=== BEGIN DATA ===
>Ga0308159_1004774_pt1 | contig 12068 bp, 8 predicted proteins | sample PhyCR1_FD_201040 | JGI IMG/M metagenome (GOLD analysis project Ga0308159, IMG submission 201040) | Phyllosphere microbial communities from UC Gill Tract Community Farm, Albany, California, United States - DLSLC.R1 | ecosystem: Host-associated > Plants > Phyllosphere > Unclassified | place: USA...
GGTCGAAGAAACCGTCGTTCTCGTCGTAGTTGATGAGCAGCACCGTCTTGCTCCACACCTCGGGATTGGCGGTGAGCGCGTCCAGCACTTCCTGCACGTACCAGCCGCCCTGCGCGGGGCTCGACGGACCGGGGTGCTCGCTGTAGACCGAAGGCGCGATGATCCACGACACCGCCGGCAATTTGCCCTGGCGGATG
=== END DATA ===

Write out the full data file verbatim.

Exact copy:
>Ga0308159_1004774_pt1 | contig 12068 bp, 8 predicted proteins | sample PhyCR1_FD_201040 | JGI IMG/M metagenome (GOLD analysis project Ga0308159, IMG submission 201040) | Phyllosphere microbial communities from UC Gill Tract Community Farm, Albany, California, United States - DLSLC.R1 | ecosystem: Host-associated > Plants > Phyllosphere > Unclassified | place: USA...
GGTCGAAGAAACCGTCGTTCTCGTCGTAGTTGATGAGCAGCACCGTCTTGCTCCACACCTCGGGATTGGCGGTGAGCGCGTCCAGCACTTCCTGCACGTACCAGCCGCCCTGCGCGGGGCTCGACGGACCGGGGTGCTCGCTGTAGACCGAAGGCGCGATGATCCACGACACCGCCGGCAATTTGCCCTGGCGGATG